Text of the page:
It may sound obvious, but we recently supported a motorhome owner who had bought a used motorhome but didn’t have the licence requirements to drive it as it was over 3,500kg, and they hadn’t done any research before buying.

Motorhomes are usually banded into three categories by manufacturers and it’s mostly to do with how driving licence groups dictate what you can drive:

  • Under 3,500kg: Anyone with a car licence can drive this category of motorhome.
  • Between 3,500kg up to 7,500kg: If you passed your driving test before 01/01/1997 you can drive these larger vehicles until you are 70, when you need to apply to the DVLA to retain your Cat C1 licence.
  • Over 7,500kg: You need a Cat C or LGV (HGV) licence for a motorhome in this category.

Motorhome Weights

All motorhomes have a MAM (maximum authorised mass), also known as GVW (gross vehicle weight). This weight is shown on the weight plate, usually found inside the door of the motorhome. This weight is the heaviest your motorhome can be when fully laden and if you exceed this, even with a little extra weight, you are breaking the law and will also invalidate your insurance.

All motorhomes also have an MRO or MIRO (mass in running order), which is the weight of the new motorhome as it leaves the factory. There is no legislation that dictates what this should include but it is usually made up of a 50% full fuel tank and a driver who weighs 75kg, a full fresh water tank and a full gas bottle.

The payload of motorhomes is the difference between how much your motorhome weighs when it leaves the factory (the MRO) and the gross vehicle weight. These weight limits are important because your payload dictates how much water, gas, people, personal items, food and accessories you can carry.

It may be difficult to find the mass in running order weight for a used motorhome or converted van. If this is the case, you can check with the manufacturer or ask the dealer to take it to a weighbridge and get a stamped ticket to evidence the empty weight.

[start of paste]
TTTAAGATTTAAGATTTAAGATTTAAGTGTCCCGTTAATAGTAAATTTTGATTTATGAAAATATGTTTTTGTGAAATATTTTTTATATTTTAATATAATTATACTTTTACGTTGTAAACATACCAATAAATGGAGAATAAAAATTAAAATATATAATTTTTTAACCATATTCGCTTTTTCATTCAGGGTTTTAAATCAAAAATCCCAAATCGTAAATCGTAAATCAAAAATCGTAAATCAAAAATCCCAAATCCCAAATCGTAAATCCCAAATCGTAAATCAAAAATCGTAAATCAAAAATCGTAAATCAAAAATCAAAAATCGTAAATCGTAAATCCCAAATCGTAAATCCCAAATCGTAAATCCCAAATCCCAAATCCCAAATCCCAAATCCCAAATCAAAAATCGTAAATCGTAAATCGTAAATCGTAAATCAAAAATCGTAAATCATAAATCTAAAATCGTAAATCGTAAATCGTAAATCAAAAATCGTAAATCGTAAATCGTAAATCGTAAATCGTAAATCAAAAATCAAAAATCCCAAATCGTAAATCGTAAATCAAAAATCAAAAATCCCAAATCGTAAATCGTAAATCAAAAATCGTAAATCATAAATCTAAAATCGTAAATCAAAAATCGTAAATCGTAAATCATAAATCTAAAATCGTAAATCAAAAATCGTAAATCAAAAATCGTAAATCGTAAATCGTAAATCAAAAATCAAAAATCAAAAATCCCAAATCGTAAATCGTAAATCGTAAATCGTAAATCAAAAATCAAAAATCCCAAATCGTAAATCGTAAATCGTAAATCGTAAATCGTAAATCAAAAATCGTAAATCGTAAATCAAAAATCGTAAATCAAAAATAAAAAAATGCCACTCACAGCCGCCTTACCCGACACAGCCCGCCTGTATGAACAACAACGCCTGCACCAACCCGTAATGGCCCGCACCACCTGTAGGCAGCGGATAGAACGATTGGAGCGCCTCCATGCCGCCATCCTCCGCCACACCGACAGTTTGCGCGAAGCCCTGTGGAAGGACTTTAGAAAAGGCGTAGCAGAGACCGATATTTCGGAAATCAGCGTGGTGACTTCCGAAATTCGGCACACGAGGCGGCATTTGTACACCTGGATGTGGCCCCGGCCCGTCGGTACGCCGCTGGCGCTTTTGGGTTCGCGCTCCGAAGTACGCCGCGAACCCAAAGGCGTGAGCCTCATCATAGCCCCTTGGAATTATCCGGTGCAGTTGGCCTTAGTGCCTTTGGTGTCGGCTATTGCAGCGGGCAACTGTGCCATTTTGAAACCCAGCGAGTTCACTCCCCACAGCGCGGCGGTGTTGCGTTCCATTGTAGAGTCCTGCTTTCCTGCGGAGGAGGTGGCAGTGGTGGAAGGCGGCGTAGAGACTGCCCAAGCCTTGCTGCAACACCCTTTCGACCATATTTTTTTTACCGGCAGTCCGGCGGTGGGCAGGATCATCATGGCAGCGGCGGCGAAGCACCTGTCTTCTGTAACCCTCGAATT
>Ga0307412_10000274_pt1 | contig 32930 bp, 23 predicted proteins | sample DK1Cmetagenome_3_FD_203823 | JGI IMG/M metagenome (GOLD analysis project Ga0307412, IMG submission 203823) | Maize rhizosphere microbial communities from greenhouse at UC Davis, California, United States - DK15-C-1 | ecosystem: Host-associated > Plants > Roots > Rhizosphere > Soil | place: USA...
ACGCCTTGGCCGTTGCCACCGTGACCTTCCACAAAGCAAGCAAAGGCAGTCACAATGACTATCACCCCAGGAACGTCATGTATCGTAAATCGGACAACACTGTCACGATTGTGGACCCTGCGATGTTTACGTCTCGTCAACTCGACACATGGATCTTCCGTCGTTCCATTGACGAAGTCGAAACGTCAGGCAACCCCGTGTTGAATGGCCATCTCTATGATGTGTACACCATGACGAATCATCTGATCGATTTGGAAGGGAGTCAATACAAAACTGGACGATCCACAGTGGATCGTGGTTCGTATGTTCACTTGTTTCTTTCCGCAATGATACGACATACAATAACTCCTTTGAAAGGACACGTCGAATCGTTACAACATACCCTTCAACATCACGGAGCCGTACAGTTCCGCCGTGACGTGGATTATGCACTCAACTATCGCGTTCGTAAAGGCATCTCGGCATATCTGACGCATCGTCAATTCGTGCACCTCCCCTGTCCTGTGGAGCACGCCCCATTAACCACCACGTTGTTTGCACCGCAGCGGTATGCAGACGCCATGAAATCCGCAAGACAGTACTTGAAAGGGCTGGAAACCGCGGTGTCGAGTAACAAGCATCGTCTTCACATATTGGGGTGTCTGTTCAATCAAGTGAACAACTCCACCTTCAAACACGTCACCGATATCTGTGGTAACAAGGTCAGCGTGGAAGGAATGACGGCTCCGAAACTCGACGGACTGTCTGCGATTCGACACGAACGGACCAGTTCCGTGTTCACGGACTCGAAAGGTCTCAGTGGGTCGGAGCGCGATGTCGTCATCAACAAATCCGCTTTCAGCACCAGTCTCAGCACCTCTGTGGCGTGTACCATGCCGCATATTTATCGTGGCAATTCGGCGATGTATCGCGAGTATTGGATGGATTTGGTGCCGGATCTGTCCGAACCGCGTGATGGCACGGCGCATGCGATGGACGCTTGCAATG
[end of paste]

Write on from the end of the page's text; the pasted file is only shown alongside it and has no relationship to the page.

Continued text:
Even though it won’t be the manufacturer’s mass in running order weight, it’s a straightforward process to work out the payload – just deduct the weighbridge weight from the gross vehicle weight and that’s your payload.

TOP TIP: Some motorhomes have impossibly small payload limits, especially if you’re a large family, so make sure to do your own homework and remember, buyer beware.

RELATED POST: An Easy Motorhome Weight Guide

Storing Your Motorhome

Think about where you will store your motorhome when you’re not using it. What are its dimensions? Will a larger vehicle fit on your drive?

You may also want to consider secure motorhome storage, which is an added cost, but means you are extremely unlikely to be a victim of motorhome theft. In fact, more motorhomes are stolen from driveways than anywhere else.

Wherever you store it when not in use, you should consider security options including alarms, trackers, immobilisers and physical security and there’s a good chance that your motorhome insurance company will insist on some of these measures. This is a good article from the Camping & Caravanning Club about motorhome security.

RELATED POST: Motorhome Storage – Your Complete Guide

Motorhome Insurance

You’ll need specialist motorhome insurance. Depending on the value, your insurer may require you to fit an alarm and/or tracker (usually the type that connects to a 24/7 monitoring centre). This can be expensive, so check likely costs with an insurance broker before you sign on the dotted line.

If you’re planning to live full time in a motorhome and won’t have a bricks-and-mortar property to return to, then you will need full-timing insurance, a specialist product.

RELATED POST: The Essential Guide to Full-Timing Motorhome Insurance

Getting Around